Farming in Tanzania

Part of:

Google Expeditions
Lesson overview

In this lesson students will understand what is meant by sustainability and will compare their lifestyles to that of a Tanzanian farmer, deciding which is the most sustainable.

Learning outcomes
  • Define Sustainability
  • Locate Tanzania
  • Compare western lifestyles to those of a Tanzanian farmer’s and evaluate which one is more sustainable

Expedition Prep Checklist

Download the Google Expeditions App on all devices, find and select the expedition Farming in Tanzania.

Explore the expedition and locate points of interest.

Review the content in the Lesson resources section to update your knowledge and develop some teaching ideas.

Lesson steps
  1. Introduction (10 mins)
    Explain the concept of sustainability. The word comes from sustain and ability. Sustainability is the property of something to remain diverse and productive indefinitely. Sustainability is the endurance of systems and processes; in other words, it is something’s ability to sustain itself.

    Pose the following scenario:
    • A man has a plot of land with 100 trees.
    • Each tree takes 10 years to grow.
    • The man wants to his trees to have a steady income to pay for his rent.
    • How many trees should the man cut down and sell to ensure he has a sustainable income?
    Answer: If the man sells ten trees each year, he will have a sustainable income indefinitely.

    Students write a similar scenario in their own lives and share their scenarios. Students use Google Maps to locate and illustrate Tanzania on the blank map provided (see Student Sheet).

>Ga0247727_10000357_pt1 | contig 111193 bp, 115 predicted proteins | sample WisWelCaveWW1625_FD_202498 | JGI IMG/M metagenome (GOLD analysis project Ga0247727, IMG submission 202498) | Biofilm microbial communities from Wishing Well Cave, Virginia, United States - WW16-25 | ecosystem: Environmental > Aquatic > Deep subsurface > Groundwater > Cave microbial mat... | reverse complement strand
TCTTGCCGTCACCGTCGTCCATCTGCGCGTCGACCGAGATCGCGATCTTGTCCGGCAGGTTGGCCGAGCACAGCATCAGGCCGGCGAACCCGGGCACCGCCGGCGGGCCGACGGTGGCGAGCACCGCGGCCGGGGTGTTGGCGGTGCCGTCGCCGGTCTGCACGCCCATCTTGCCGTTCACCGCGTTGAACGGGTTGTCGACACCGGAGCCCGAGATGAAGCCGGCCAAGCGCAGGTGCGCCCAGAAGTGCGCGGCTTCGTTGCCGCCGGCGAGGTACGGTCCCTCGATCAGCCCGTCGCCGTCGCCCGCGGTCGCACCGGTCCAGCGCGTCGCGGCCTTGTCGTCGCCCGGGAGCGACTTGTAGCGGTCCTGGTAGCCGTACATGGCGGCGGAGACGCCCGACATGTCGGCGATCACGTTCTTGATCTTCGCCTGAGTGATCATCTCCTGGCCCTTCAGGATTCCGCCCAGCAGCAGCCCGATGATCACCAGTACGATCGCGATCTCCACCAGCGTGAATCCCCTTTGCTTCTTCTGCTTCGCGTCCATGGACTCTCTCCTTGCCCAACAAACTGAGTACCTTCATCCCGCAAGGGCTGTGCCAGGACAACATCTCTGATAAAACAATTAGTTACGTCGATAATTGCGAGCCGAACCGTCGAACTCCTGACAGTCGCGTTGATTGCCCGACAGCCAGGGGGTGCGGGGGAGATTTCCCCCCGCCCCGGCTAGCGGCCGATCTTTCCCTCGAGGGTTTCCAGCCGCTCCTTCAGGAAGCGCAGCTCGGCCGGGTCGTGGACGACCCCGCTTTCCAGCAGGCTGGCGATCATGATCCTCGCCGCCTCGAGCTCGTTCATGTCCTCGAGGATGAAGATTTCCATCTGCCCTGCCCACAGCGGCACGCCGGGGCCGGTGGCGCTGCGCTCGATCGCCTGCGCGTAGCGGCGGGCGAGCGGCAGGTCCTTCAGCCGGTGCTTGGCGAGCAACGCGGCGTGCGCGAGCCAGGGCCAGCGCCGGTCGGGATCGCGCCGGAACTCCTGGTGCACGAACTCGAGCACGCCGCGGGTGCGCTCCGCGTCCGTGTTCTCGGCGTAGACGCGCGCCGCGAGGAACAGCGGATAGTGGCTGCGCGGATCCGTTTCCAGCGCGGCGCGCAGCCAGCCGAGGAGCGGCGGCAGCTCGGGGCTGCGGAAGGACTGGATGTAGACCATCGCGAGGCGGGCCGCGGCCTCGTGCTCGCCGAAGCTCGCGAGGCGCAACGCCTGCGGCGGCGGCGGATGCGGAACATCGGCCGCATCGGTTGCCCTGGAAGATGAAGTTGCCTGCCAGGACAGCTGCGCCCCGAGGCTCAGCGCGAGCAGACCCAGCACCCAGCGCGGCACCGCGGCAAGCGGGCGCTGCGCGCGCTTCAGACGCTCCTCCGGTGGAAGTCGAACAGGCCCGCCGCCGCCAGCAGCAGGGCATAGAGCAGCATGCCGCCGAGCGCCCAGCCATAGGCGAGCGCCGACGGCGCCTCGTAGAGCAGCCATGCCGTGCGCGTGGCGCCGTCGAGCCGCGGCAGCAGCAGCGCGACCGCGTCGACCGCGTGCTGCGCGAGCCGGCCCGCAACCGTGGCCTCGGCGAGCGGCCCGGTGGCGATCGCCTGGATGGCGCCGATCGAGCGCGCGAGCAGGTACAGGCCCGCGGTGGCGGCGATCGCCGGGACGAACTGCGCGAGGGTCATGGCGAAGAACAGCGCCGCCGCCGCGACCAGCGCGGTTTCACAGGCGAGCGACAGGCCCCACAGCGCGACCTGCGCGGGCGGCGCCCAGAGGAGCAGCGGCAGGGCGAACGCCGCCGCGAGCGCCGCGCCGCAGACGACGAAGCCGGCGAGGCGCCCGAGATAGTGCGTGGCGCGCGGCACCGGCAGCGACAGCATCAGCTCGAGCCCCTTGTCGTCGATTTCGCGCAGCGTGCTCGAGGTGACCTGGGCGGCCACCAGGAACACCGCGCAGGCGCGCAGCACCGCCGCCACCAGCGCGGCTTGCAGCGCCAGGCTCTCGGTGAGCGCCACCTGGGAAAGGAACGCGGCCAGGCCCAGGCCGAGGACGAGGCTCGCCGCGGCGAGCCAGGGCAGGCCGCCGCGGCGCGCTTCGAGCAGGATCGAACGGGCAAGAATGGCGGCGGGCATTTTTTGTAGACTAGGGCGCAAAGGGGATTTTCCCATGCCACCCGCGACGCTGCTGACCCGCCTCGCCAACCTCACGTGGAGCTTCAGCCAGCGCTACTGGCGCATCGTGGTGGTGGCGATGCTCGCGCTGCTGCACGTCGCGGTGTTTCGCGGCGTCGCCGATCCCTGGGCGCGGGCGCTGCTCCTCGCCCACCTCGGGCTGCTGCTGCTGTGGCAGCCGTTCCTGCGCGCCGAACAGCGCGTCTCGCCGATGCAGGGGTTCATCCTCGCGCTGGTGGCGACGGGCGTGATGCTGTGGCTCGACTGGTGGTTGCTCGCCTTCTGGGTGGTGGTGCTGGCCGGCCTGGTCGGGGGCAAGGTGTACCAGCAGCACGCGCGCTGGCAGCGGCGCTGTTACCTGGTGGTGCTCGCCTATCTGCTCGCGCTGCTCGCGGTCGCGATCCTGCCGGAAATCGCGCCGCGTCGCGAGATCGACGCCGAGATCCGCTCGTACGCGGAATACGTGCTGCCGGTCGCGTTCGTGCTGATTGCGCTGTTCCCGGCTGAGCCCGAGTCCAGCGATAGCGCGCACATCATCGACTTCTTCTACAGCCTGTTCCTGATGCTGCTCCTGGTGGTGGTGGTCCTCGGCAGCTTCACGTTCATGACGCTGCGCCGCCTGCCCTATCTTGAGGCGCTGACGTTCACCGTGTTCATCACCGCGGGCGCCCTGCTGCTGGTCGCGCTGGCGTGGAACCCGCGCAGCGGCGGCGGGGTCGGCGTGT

2. Expedition (20 mins)
    Lead the expedition. Students explore the expedition and add information about farming in Tanzania to the space around the map of Africa on the Student Sheet, located in the Lesson resources section.

    Students estimate the carbon footprint of a Tanzanian farmer using the WWF footprint calculator.
  3. Activity (30 mins)
    Students write a list of the things that they have in common with the farmers they observed. Students write a list of the things that are different between their lives and the farmers they observed.
    Students estimate their carbon footprint using the WWF footprint calculator. Students evaluate their footprint and compare it to a Tanzanian farmer’s.
  4. Extension
    Students write a letter to an imaginary farmer in Tanzania explaining what they learned in the lesson.
    Students research things that they can do to minimise their footprint.
    Students research further on innovations for rural agriculture in Africa.
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